by Victor Davis Hanson
President Donald Trump’s challenges are not really his economic policies and foreign affairs agendas. For the most part, they are supported by the American people and are resulting in prosperity at home and security abroad.
The economy continues to deliver near-record low unemployment, wage gains, strong growth, and unmatched energy production.
No nation can remain sovereign and secure with insecure borders. There are few ways to stop massive illegal immigration other than building a wall, insisting on employer sanctions, and re-calibrating legal immigration to be measured, diverse, and meritocratic.
For all the hysteria over Trump’s foreign policy, many observers quietly concede that the U.S. is far tougher on Vladimir Putin and Russia now than Obama was in 2016: stronger sanctions, more help to the Ukrainians, and greater NATO expenditures.
America had reached a point of no return with China. It either had to renegotiate its enormous trade imbalances and confront regional Chinese aggression’s, or simply acquiesce to China’s agenda of predetermined global superiority.
Yet there were few levers other than temporary trade tariffs to force China to trade equitably and to follow global commercial norms.
The status quo that Trump inherited with North Korean nuclear-tipped intercontinental missiles was an unsustainable proposition. So was an Iran deal that would have guaranteed eventual Iranian nuclear capability.
Yet Trump cannot consistently reach 50 percent approval in the polls. And, like most presidents, he experienced a rebuke in the House during his first midterm elections.
So, what might Trump do to translate his policy successes into 51 percent majority support?
He needs to pick up more minority voter support, perhaps winning about 20 percent of the African-American vote and 40 percent of the Hispanic vote. That is a difficult proposition for any Republican in general, and in particular Trump, who is loathed by Democratic and identity politics activists.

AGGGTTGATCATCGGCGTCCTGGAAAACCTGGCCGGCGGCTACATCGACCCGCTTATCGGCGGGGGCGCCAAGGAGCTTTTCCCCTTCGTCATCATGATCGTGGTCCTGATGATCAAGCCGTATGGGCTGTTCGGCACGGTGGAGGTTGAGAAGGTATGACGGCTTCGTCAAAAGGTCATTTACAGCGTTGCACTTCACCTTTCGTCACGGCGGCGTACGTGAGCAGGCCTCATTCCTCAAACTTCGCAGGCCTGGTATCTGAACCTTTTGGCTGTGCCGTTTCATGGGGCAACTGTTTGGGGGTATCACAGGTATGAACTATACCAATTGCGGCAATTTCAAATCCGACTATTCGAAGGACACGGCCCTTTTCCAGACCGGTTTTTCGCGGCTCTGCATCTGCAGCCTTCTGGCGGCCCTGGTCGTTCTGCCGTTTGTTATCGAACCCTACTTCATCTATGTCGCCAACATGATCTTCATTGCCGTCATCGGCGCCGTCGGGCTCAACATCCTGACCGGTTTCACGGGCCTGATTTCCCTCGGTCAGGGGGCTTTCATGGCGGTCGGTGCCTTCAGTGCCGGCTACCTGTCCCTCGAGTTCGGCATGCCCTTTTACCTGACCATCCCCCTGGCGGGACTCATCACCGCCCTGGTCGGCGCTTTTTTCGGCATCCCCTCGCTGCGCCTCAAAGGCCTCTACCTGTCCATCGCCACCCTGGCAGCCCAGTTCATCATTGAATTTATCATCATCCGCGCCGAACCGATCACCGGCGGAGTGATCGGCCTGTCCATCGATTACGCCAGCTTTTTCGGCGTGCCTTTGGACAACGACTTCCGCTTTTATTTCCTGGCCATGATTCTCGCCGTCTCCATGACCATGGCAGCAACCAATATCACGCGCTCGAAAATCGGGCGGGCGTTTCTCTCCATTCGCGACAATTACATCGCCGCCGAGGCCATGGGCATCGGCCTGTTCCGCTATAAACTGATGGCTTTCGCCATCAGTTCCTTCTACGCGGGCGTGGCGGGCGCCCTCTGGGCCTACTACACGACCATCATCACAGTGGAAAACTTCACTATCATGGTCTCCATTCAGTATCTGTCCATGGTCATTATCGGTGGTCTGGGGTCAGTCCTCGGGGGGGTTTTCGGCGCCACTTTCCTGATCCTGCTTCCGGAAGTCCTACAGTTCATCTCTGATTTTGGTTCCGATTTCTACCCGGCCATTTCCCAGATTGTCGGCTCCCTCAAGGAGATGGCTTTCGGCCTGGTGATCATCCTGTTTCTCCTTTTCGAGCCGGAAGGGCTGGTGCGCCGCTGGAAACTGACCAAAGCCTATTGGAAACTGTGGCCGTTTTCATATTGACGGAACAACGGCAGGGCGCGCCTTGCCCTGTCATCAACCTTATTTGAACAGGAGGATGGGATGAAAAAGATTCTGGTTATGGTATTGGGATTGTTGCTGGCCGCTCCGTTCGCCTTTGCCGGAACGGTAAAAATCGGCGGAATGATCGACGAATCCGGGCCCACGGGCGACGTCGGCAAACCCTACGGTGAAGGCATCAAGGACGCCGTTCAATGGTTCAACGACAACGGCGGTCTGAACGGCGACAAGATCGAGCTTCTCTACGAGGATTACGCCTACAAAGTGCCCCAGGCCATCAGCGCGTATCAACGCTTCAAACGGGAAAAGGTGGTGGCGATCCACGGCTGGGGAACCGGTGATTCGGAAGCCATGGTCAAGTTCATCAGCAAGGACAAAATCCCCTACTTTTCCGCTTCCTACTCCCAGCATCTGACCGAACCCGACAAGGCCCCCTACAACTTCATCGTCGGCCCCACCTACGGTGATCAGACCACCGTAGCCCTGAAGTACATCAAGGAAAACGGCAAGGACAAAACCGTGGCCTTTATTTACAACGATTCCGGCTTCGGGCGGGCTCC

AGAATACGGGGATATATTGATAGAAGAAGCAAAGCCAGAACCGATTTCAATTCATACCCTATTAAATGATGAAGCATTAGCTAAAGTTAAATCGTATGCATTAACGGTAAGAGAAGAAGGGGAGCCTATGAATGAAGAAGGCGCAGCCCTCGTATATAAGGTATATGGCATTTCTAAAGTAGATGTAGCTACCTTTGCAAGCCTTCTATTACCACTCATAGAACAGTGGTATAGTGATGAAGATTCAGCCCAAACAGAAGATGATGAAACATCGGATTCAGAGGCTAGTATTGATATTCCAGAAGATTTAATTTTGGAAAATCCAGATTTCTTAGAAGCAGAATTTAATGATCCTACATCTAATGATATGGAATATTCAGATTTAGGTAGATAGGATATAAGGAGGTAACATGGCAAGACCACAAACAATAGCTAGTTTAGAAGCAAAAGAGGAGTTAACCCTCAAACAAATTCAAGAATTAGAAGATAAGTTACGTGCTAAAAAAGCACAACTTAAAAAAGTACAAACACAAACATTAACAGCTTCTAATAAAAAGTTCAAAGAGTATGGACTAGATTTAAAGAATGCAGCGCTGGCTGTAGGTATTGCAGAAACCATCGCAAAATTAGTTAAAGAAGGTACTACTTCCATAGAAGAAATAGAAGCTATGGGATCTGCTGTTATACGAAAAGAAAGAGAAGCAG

Yet Trump’s economic policies have achieved record-low minority unemployment. His immigration policies will eventually curb illegal immigration and give clout to entry-level workers, who will have less competition from imported low-wage labor.
Trump should go into minority communities and hold frank discussions with local leaders, many of whom oppose him politically, about policies geared toward economically empowering inner-city youth.
Trump’s message should be that his economic agenda is aimed at ensuring that minority workers regain some clout over employers. In a growing economy short of labor, those who were once bypassed and ignored now for the first time in decades have the ability to choose from among multiple job options and enjoy rising wages.
Trump also must pick up 5 percent to 10 percent more of suburban centrists and Republican voters, many of whom privately support the Trump agenda but publicly recoil at Trump’s sometimes blunt (though usually accurate) assessments of political opponents, celebrities, and foreign nations.
The obvious complaint among these swing voters is not so much with Trump’s substance as with his style—which nonetheless appeals to millions in the Trump base who are sick and tired of political hedging and politically correct sentimentalism.
Referring to opportunist Stormy Daniels as “horse face” or to often erratic Rep. Adam Schiff, D-Calif., as “Little Adam Schitt” is unnecessary to secure a base already appreciative of the fact that Trump has done what he said he would do while on the campaign. His gratuitous slurs of enemies turn off voters who otherwise appreciate the security, prosperity, and confidence that Trump has returned to America.
In this regard, Trump is at his best when he is funny and self-deprecating—attributes that play especially well in suburbia.
During the Brett Kavanaugh Supreme Court confirmation circus, an all-too-human Trump joked, “I never had a glass of alcohol. I never had alcohol, for whatever reason. Can you imagine if I had? What a mess I would be. I would be the world’s worst.”
When Trump campaigns and holds rallies, he is the rare politician who sincerely uses a plural possessive pronoun of endearment to talk of Americans as “our farmers,” “our soldiers,” “our miners,” and “our workers.”
His speeches about reviving the de-industrialized Midwest show more empathy than the usual boilerplate from free-trade libertarians or social-welfare liberals.
Trump does not have to win over all minority voters and suburbanites. He just needs to re-calibrate his messaging and re-emphasize his solid achievements, reminding those he has benefited why and how he has helped them—and why he is not the ogre so often stereotyped in the media.
Otherwise, Trump will end up getting results without getting political credit for them.
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Victor Davis Hanson is a classicist and historian at the Hoover Institution at Stanford University, and author of the book “The Second World Wars: How the First Global Conflict Was Fought and Won.” Donate now.
Photo “Donald Trump” by Flickr: Gage Skidmore.